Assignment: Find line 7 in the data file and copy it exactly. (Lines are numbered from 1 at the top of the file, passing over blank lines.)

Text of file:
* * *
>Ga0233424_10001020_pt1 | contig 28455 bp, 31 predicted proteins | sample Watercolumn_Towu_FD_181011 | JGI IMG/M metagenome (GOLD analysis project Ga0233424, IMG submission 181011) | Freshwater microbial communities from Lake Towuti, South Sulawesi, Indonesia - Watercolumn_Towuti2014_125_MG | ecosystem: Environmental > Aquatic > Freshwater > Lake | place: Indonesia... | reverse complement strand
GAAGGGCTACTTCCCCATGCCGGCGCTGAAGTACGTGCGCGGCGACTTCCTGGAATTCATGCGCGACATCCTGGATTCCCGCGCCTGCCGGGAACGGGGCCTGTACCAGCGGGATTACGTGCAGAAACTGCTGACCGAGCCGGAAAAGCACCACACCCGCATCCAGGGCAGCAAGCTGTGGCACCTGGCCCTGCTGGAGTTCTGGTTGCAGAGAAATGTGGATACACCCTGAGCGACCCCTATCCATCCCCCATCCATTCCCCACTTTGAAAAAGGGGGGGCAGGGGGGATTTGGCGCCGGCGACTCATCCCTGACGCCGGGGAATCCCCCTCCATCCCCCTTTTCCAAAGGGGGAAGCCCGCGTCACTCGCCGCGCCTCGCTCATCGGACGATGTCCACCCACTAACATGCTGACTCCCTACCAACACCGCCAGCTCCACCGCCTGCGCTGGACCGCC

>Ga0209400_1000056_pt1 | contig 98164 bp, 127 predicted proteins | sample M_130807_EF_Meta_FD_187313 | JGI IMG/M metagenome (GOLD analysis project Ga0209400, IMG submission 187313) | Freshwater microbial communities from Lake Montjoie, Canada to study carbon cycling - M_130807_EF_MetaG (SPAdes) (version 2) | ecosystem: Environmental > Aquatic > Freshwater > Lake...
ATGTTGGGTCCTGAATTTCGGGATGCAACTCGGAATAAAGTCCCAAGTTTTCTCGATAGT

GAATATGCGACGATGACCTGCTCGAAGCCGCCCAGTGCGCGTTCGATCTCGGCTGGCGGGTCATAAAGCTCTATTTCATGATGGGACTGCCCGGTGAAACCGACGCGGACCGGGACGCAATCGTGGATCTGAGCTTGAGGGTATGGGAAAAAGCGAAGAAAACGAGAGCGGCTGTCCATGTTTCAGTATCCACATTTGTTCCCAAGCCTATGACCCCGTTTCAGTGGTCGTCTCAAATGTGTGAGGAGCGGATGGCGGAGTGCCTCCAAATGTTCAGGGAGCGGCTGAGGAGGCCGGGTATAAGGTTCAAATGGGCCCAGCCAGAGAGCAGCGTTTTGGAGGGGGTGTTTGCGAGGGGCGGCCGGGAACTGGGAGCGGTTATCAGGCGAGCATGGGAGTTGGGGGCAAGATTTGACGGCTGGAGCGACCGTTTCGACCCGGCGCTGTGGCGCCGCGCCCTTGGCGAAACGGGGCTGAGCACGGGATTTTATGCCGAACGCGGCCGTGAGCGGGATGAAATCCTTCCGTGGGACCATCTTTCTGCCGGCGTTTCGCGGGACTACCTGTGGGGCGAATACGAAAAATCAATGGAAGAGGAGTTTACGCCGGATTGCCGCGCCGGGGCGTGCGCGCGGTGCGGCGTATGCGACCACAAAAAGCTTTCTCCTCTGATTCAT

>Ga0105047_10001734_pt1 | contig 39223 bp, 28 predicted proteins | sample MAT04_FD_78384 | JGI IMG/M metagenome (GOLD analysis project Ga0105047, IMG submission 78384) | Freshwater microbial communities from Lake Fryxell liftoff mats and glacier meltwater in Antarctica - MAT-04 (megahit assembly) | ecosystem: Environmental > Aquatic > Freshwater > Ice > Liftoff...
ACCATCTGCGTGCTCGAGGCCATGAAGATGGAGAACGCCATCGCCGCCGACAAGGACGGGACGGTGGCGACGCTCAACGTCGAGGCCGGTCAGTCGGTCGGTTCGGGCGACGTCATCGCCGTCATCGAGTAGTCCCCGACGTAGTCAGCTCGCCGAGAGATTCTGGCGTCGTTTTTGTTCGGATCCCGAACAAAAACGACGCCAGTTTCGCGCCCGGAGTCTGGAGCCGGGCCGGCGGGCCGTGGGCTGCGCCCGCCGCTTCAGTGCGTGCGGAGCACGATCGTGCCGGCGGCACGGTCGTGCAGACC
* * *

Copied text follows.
ACCATCTGCGTGCTCGAGGCCATGAAGATGGAGAACGCCATCGCCGCCGACAAGGACGGGACGGTGGCGACGCTCAACGTCGAGGCCGGTCAGTCGGTCGGTTCGGGCGACGTCATCGCCGTCATCGAGTAGTCCCCGACGTAGTCAGCTCGCCGAGAGATTCTGGCGTCGTTTTTGTTCGGATCCCGAACAAAAACGACGCCAGTTTCGCGCCCGGAGTCTGGAGCCGGGCCGGCGGGCCGTGGGCTGCGCCCGCCGCTTCAGTGCGTGCGGAGCACGATCGTGCCGGCGGCACGGTCGTGCAGACC